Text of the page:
Many analysts have been raising the issue of injudicious visa policy for American diplomats, as more often than not the visas are being sought for the contractors like Blackwater or Xe LLC. The policy of issuing visas to Americans within 24 hours without verification is fraught with dangers and undesirable consequences.
By Mohammad Jamil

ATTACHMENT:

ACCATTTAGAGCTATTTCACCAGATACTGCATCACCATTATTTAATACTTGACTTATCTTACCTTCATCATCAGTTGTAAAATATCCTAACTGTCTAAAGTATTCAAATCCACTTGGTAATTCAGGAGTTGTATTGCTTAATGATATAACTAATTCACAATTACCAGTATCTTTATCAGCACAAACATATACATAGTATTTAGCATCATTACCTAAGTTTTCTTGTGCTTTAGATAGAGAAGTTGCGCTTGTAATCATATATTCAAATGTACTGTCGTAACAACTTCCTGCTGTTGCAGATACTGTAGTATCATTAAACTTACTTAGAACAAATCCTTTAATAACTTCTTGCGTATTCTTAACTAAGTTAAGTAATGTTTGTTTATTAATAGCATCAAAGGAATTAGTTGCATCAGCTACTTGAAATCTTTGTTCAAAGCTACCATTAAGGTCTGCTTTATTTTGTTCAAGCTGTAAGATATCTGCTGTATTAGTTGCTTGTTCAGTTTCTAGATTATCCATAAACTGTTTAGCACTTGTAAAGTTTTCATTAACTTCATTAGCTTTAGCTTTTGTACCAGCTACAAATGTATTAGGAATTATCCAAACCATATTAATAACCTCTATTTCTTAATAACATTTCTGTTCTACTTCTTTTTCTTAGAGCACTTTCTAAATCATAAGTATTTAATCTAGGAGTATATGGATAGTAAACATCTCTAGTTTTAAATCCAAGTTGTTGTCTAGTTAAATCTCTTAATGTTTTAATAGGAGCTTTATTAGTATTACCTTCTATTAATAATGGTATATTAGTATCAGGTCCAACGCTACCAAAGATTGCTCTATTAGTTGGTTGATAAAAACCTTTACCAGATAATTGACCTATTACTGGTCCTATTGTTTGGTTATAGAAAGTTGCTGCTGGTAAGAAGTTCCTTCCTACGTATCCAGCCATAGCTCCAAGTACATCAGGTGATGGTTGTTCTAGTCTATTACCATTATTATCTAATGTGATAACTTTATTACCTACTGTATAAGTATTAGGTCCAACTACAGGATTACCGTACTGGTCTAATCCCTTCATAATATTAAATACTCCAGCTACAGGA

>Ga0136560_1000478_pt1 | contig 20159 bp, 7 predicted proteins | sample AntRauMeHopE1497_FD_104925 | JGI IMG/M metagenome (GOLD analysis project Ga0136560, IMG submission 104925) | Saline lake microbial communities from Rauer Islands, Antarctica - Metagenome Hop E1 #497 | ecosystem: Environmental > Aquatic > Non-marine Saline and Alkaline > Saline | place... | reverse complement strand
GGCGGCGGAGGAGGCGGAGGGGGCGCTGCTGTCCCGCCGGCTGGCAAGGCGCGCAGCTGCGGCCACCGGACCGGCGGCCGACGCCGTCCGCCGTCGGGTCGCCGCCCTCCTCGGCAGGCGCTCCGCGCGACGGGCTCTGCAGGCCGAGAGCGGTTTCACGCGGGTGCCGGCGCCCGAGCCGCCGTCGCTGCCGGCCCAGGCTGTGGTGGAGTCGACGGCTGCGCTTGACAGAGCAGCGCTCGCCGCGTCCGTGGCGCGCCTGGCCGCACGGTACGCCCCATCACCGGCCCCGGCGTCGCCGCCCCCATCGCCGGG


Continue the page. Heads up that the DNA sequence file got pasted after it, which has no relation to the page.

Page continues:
On 27th January 2011, two people were killed when American citizen Raymond Davis opened fire on motorcycle riders. He had called his colleagues for help and their car hit another innocent passerby at Mozang Chowk in Lahore. His remand has been extended till February 11 by a Lahore court. Meanwhile, US embassy has asked the government to hand over Raymond Davis to America. Commenting on the subject, Foreign Office spokesperson Abdul Basit said that the matter was sub judice in a court of law and the legal process should be respected. However, Presidential spokesperson Farhatullah Babar quashed the impression that the government was under pressure from the US. "It is wrong to say that at this stage the government has decided to send Davis to the US. The law will take its own course and investigations are still going on. Legal process will be observed and respected", said Farhatullah Babar. In February 2010, the United States had lodged a strong protest with the Government of Pakistan on the arrest of some US Embassy employees and impounding of their vehicles in Islamabad, Lahore and Karachi. The vehicles were impounded by the law enforcing agencies for using fake registration papers and number plates. The prime minister had ordered setting up of a top-level inquiry committee, headed by the interior minister and comprising three federal secretaries as well as the director-general of the Inter-Services Intelligence (ISI). The committee should have examined in detail whether the employees of the US Embassy and its missions were performing their official duties within the parameters defined in Vienna Convention, or were flouting Conventions and violating the laws of the land. The question should have been asked as to why the diplomats and embassy staffers were scouting around our cities loaded with guns and video-filming our sensitive areas like Lahore Cantonment and other places on cars bearing fake number plates? Do Americans think that we are their colony? Should we prostrate before their compatriots who set up tents in our neighbourhoods and erect barricades on roads and streets to block free passage to the local residents? Last year, the US Embassy had claimed in its letter that the embassy, its consulate generals in Lahore and Karachi and their employees have been using vehicles with false number plates under an agreement with the Government of Pakistan in wake of the serious security threats. The letter referred to the incident on January 6, 2010 when two locally-engaged employees of the Karachi Consulate General were detained in Gwadar and their vehicle, a Toyota Prado, was impounded. Quoting the Vienna Convention, it was stated: "The ministry is reminded that pursuant to article 22(3) of the Vienna Convention on Diplomatic Relations, embassy property and means of transport of the mission shall be immune from such registration, attachment or execution. The seizure and continued possession by Pakistani authorities of the embassy's vehicles and equipment are therefore violation of the Vienna Convention on Diplomatic Relations". The letter also referred to Article 38(2) according to which the state must not exercise its jurisdiction over the diplomats and embassy staff in a manner that interferes unduly with the performance of the functions of the mission. Though there are provisions in Vienna Convention regarding privileges and immunities to the diplomatic missions, yet there are other articles by which they are under obligation to respect the laws and regulations of the country, and should not interfere in the internal affairs of the country, which is evident in Article 41. It would be appropriate to quote Article 26 of the Convention which reads: "Subject to its laws and regulations concerning zones entry into which is prohibited or regulated for reasons of national security, the receiving state shall ensure to all members of the mission freedom of movement and travel in a territory". But on the other hand, Article 11 bestows on the receiving State the right to keep the size of the mission 'within limits considered by it to be reasonable and normal'. The fact remains that the US and the West take measures, frame laws and rules to ensure their security. By the same token, other countries have the right to make laws, rules and regulations, which must be respected. A great care is needed especially when Pakistan is in the throes of terrorism, and it is not possible to distinguish between the US embassy's staff carrying prohibited-bore weapons and the terrorists because terrorists are using stolen cars with fake numbers. In June 2010, national daily quoting well-placed sources in foreign ministry had stated that over 50 foreign nationals, including various agents of notorious Blackwater security agency, now operating as XE, were given visas from Pakistani embassy and consulate in United Arab Emirates, which were earlier denied visas by Pakistani missions in their respective countries. These US nationals' visa applications were rejected after the secret agencies refused to clear them, the report added. The visas in question had been issued in clear contravention of a ban imposed on February 23, 2010 by the government barring all the Pakistani missions from issuing visa to any diplomat or common citizen outside his country of origin without prior permission from the interior and the defence ministries. Pakistan has to be vigilant and the US being a partner in war on terror should understand Pakistan's compulsions to avert any major catastrophe. American diplomats have to realise that basic responsibility for their protection lies with Pakistan government, and if they have to outsource their security to private agencies it should be within the knowledge of Pakistan. In fact, there should not be dual responsibility because in case of any mishap, Pakistan would draw flak. But Americans have the habit of blackmailing and bullying. Last year, the then US envoy for Pakistan and Afghanistan late Richard Holbrooke was asked about reimbursement of money spent on war on terror amounting to $1.2, and he replied that Pakistan had not given visas for 300 staffers. It was after news of renting the houses in large numbers by the US embassy that Chinese Ambassador had expressed concern over increased strength of American embassy and its missions. Many Pakistanis are also suspicious of the XE and other security companies, which have blemished record in Iraq and Afghanistan. On the other hand, Britain is giving political asylum to criminals especially those involved in insurgency in Balochistan. Our allies should understand that any sinister move to destabilize Pakistan would have serious consequences not only for the region but the world at large. Nevertheless, Pakistan government should review its visa policy, and under no circumstances should issue visas without verification of Americans or of any other nationality for that matter. Efforts were made to change Pakistan's visa policy for Americans, and reportedly Pakistani ambassador in US had issued hundreds of visas to Americans. This practice should stop forthwith.